Over the years our pal Ryan Brutt has discovered some amazing muscle car barn finds from original Hemi cars to Boss 429s and more. But finding a World War II B-17 bomber sitting in a barn in Illinois is crazy. But leave it to the “Auto Archaeologist” to find the cool stuff, be it planes, trains, or muscle cars.
The B-17 Bomber was almost eliminated after the war
First, you must understand that there are very few B-17 Superfortress bombers left in the world. These were the planes that carried out the bomb raids throughout Europe and the Pacific theater. But after the war, what planes hadn’t been shot down were mostly scrapped out. After all, what private company or individual needs a bomber?
That was the fate of this B-17E, with a colorful history as the “Desert Rat.” Originally built in 1941, it ended up in a farmer’s field in Maine, where it languished for decades. It had been cut into seven pieces to prepare it to be scrapped.
In 1968 its engines, propellers, and landing gear were all removed from the fuselage. The current owner purchased its remains in 1985 for $7,250. He had them shipped to Illinois, and was also able to track down the removed pieces to make it complete.
The current bomber owner has been restoring the B-17 since 1995
But it was in poor condition. Since 1995 the owner has been painstakingly rebuilding and remaking the plane. As you can see in Ryan’s video, much has been done. But there is much more that needs to be completed.
What is amazing are all of the components strewn around the building. From engines to propellers, everything is there but dismantled. Reskinning the enormous fuselage and wings has been ongoing. There are even the original .50-caliber Browning machine guns that will be added to put this in true military condition.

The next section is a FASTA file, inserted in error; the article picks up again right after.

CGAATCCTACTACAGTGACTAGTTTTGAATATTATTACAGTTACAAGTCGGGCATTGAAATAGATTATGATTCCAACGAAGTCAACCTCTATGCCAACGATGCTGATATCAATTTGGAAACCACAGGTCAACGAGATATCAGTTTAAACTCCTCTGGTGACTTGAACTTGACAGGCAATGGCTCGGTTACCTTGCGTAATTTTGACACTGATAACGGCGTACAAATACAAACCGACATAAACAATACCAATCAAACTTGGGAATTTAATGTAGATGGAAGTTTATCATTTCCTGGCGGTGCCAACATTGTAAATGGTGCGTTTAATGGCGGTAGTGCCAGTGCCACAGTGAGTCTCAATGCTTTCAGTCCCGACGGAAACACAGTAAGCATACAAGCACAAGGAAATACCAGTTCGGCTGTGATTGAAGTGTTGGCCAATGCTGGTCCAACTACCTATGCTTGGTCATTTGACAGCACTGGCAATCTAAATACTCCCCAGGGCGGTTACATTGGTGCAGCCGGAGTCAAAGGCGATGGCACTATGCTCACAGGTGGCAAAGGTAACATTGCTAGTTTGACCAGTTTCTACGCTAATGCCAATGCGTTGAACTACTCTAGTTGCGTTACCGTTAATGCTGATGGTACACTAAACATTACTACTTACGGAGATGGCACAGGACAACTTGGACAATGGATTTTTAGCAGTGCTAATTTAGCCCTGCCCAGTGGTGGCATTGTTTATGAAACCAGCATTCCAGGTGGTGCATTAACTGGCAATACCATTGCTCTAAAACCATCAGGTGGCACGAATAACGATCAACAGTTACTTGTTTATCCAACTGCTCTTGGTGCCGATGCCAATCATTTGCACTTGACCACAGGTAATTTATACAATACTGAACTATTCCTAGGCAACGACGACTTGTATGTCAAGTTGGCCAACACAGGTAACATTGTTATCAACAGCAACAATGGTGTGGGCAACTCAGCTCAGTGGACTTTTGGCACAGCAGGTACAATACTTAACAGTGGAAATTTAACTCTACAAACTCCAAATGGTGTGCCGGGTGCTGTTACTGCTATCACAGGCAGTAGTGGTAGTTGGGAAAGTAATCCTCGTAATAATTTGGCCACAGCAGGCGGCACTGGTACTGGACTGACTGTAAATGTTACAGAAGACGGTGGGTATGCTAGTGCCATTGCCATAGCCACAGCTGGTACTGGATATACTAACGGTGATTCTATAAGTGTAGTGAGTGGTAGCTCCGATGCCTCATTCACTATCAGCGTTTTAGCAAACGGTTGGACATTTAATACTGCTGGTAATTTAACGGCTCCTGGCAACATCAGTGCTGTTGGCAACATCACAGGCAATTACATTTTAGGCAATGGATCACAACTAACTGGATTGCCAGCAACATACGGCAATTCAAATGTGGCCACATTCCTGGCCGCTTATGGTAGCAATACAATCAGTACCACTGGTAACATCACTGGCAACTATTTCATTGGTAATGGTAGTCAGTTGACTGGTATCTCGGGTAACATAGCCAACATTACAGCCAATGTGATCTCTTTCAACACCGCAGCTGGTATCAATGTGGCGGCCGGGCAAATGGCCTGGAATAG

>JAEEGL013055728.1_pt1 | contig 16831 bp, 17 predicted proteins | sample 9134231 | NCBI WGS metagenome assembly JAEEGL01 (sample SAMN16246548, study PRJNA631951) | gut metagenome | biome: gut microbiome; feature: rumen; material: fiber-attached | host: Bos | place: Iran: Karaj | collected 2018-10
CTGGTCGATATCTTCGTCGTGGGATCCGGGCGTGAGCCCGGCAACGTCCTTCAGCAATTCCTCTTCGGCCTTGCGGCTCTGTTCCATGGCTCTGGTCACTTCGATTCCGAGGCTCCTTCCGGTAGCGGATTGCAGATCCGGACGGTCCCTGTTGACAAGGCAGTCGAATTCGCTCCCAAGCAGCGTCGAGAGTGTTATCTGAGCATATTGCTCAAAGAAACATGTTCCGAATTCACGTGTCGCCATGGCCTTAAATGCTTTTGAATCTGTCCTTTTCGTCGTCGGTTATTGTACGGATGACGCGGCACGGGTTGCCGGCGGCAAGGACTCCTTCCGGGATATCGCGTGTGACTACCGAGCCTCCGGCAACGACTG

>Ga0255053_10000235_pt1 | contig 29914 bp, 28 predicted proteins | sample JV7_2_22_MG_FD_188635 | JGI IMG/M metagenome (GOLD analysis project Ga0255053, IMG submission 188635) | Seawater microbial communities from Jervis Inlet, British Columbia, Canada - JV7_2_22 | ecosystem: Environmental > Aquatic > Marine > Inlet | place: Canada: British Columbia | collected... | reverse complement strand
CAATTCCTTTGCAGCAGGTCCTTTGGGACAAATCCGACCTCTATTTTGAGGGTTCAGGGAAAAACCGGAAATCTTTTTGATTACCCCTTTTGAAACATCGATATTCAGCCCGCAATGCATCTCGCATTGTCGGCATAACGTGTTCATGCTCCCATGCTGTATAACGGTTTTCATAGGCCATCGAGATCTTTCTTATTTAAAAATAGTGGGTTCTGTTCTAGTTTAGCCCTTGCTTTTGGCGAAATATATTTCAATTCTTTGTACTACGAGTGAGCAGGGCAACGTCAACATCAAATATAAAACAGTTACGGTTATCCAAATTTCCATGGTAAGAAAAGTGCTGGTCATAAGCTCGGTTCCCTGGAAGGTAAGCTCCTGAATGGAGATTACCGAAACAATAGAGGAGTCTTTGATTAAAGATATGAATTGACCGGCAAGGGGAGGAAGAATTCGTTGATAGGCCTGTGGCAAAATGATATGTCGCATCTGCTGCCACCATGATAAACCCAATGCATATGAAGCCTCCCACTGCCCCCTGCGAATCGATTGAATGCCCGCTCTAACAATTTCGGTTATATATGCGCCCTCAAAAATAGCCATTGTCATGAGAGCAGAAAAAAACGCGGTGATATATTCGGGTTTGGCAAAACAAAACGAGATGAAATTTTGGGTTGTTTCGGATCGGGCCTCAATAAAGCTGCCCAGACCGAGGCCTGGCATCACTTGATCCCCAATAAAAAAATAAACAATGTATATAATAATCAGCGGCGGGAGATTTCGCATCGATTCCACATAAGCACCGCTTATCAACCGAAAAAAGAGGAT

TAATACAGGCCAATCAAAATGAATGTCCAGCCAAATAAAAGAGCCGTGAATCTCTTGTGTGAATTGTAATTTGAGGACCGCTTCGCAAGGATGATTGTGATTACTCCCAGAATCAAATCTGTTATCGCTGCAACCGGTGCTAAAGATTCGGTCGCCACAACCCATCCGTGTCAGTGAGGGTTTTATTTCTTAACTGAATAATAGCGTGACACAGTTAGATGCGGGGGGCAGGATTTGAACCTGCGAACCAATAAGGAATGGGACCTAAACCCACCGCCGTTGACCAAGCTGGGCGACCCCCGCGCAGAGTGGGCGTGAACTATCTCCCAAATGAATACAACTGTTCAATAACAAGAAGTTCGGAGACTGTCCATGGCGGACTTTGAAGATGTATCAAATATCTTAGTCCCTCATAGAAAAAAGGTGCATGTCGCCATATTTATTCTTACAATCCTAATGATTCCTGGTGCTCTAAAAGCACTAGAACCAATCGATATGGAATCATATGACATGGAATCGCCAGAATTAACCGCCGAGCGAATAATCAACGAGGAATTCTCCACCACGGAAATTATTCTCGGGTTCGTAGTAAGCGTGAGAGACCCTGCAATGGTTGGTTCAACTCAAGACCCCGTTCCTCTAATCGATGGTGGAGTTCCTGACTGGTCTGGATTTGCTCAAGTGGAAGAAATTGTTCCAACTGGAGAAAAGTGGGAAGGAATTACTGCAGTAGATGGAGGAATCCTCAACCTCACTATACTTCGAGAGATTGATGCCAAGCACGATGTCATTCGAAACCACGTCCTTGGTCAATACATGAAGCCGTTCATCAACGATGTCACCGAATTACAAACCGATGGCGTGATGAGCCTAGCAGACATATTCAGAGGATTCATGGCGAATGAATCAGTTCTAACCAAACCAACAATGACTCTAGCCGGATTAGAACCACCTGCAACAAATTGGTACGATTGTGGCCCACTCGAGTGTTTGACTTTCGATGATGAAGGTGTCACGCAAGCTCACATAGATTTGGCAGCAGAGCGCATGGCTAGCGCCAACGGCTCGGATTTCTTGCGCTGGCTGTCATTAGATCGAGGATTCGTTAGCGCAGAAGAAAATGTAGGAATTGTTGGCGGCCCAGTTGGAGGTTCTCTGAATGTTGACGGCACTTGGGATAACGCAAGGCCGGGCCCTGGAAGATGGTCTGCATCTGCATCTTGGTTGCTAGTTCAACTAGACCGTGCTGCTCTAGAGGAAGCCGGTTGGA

Though slow and vulnerable due to its size and bomb payloads, the B-17 is probably the most notorious aircraft of the war effort. Hundreds of missions were flown, with many crews and planes not making it back alive. But these planes could take a beating from flak and gunfire and still be airworthy. It was amazing how crippled some of these B-17s were once they made it back to their bases.
This is the only B-17E bomber that still exists
This plane is particularly important because it is the only one left with the E-series longer fuselage. The tail is taller than other series of B-17s. Most of these taller tails were susceptible to breaking under certain conditions and were redesigned. So that alone makes this a rarity.
But the B-17 wasn’t exactly rare in the 1940s. Over 12,000 were built between 1936 and 1945. Only 45 still exist, mostly as static displays. There are only 10 that are currently airworthy. The goal for the owner of Desert Rat is to get it back to flying condition.
Desert Rat was used during the war as a cargo plane, partly due to its added length. It mostly shipped supplies to China, India, and other countries. It is expected to be completed in possibly five more years.
This is the ultimate enthusiast project. Each stage of the restoration is extremely specialized. The wings and most of the fuselage has been restored but there is a long way to go.